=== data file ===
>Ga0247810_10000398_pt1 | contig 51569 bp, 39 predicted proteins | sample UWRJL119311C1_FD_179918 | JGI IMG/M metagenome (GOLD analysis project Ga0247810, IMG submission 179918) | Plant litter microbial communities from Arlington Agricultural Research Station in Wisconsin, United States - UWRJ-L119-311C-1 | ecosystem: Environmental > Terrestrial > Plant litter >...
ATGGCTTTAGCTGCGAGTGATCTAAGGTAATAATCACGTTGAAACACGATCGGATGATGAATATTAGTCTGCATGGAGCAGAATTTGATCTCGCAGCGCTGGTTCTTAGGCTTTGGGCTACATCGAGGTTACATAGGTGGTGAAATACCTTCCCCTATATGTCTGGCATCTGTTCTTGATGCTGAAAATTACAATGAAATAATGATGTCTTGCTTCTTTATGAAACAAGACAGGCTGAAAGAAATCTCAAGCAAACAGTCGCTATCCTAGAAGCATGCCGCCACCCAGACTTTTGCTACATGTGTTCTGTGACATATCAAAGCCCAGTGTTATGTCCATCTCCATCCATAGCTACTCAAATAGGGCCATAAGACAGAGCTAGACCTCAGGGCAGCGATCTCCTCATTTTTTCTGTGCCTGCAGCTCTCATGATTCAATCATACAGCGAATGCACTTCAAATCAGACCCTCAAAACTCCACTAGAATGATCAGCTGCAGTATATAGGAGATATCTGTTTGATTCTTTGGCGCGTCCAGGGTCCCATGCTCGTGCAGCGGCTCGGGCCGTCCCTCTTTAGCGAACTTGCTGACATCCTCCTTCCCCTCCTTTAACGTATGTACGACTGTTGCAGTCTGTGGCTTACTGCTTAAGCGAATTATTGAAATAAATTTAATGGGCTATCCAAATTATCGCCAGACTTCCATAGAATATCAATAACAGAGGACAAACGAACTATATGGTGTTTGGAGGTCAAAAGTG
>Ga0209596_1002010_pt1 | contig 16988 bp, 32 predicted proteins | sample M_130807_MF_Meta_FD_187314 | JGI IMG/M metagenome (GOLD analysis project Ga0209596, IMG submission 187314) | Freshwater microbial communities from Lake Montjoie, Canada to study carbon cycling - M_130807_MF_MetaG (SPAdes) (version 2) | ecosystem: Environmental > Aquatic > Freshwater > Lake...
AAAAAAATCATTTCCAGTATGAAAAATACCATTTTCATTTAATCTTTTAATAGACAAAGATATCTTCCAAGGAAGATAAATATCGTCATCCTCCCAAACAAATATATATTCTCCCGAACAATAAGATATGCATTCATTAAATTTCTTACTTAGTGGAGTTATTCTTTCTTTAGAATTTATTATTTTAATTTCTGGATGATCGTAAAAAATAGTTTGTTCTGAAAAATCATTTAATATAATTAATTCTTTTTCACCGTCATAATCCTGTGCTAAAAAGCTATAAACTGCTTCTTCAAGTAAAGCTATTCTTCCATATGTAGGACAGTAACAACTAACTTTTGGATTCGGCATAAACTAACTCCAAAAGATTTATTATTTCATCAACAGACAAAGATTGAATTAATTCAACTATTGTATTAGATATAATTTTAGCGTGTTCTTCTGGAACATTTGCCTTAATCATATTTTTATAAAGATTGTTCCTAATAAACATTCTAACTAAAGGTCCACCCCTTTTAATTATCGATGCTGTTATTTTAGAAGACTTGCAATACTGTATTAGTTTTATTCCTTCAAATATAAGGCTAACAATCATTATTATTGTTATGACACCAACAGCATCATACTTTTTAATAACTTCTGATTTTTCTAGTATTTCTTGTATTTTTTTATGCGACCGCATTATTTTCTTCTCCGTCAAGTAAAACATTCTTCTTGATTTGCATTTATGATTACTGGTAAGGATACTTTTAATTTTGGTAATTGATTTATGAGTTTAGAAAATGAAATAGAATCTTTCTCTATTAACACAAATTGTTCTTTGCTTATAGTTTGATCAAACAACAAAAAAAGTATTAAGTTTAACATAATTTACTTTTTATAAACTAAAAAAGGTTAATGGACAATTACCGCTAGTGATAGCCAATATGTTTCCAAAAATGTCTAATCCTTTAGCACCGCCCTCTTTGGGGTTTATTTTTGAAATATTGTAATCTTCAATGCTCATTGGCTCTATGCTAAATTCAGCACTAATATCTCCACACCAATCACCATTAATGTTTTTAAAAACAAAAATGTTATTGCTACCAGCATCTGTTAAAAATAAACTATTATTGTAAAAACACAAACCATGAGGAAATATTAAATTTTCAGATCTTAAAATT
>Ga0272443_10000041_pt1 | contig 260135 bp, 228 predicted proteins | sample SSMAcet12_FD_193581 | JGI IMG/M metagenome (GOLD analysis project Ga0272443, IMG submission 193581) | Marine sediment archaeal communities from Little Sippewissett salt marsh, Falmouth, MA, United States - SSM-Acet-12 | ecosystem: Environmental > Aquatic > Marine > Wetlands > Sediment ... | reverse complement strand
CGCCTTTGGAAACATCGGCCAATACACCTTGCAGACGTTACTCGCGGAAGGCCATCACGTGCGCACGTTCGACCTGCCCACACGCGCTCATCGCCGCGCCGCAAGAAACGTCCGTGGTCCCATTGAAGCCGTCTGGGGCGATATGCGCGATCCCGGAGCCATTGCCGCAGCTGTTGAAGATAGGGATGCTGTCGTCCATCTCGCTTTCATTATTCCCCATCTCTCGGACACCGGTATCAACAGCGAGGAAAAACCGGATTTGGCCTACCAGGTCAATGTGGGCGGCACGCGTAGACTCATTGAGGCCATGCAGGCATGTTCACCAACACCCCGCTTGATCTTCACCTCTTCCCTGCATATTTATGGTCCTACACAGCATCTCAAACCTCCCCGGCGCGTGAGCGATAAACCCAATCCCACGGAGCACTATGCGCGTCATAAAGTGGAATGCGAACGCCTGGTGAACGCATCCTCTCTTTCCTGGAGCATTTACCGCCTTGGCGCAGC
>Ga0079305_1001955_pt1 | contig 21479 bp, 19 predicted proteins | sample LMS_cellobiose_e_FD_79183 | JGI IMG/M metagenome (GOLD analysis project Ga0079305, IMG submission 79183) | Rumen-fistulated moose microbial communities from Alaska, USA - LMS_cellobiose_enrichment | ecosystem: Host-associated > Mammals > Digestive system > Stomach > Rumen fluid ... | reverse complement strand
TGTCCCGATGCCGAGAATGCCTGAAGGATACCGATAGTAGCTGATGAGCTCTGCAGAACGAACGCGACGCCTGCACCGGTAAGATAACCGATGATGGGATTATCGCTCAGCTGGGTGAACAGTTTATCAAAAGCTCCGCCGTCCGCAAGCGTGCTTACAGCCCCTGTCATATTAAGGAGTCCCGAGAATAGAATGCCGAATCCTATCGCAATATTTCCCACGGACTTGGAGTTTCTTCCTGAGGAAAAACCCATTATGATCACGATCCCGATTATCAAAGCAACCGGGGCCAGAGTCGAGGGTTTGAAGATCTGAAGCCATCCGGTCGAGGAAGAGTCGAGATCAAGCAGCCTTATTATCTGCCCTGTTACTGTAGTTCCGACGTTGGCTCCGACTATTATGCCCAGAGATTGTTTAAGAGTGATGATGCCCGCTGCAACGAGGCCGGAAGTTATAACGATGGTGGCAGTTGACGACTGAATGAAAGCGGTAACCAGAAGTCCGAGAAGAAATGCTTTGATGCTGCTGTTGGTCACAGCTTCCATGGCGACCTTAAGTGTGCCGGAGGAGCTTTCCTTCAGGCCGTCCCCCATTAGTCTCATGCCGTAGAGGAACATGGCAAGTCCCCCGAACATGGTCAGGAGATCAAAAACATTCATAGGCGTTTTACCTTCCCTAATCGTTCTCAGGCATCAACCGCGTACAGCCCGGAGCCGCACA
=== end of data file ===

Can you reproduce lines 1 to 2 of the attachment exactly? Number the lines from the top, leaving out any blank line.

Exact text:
>Ga0247810_10000398_pt1 | contig 51569 bp, 39 predicted proteins | sample UWRJL119311C1_FD_179918 | JGI IMG/M metagenome (GOLD analysis project Ga0247810, IMG submission 179918) | Plant litter microbial communities from Arlington Agricultural Research Station in Wisconsin, United States - UWRJ-L119-311C-1 | ecosystem: Environmental > Terrestrial > Plant litter >...
ATGGCTTTAGCTGCGAGTGATCTAAGGTAATAATCACGTTGAAACACGATCGGATGATGAATATTAGTCTGCATGGAGCAGAATTTGATCTCGCAGCGCTGGTTCTTAGGCTTTGGGCTACATCGAGGTTACATAGGTGGTGAAATACCTTCCCCTATATGTCTGGCATCTGTTCTTGATGCTGAAAATTACAATGAAATAATGATGTCTTGCTTCTTTATGAAACAAGACAGGCTGAAAGAAATCTCAAGCAAACAGTCGCTATCCTAGAAGCATGCCGCCACCCAGACTTTTGCTACATGTGTTCTGTGACATATCAAAGCCCAGTGTTATGTCCATCTCCATCCATAGCTACTCAAATAGGGCCATAAGACAGAGCTAGACCTCAGGGCAGCGATCTCCTCATTTTTTCTGTGCCTGCAGCTCTCATGATTCAATCATACAGCGAATGCACTTCAAATCAGACCCTCAAAACTCCACTAGAATGATCAGCTGCAGTATATAGGAGATATCTGTTTGATTCTTTGGCGCGTCCAGGGTCCCATGCTCGTGCAGCGGCTCGGGCCGTCCCTCTTTAGCGAACTTGCTGACATCCTCCTTCCCCTCCTTTAACGTATGTACGACTGTTGCAGTCTGTGGCTTACTGCTTAAGCGAATTATTGAAATAAATTTAATGGGCTATCCAAATTATCGCCAGACTTCCATAGAATATCAATAACAGAGGACAAACGAACTATATGGTGTTTGGAGGTCAAAAGTG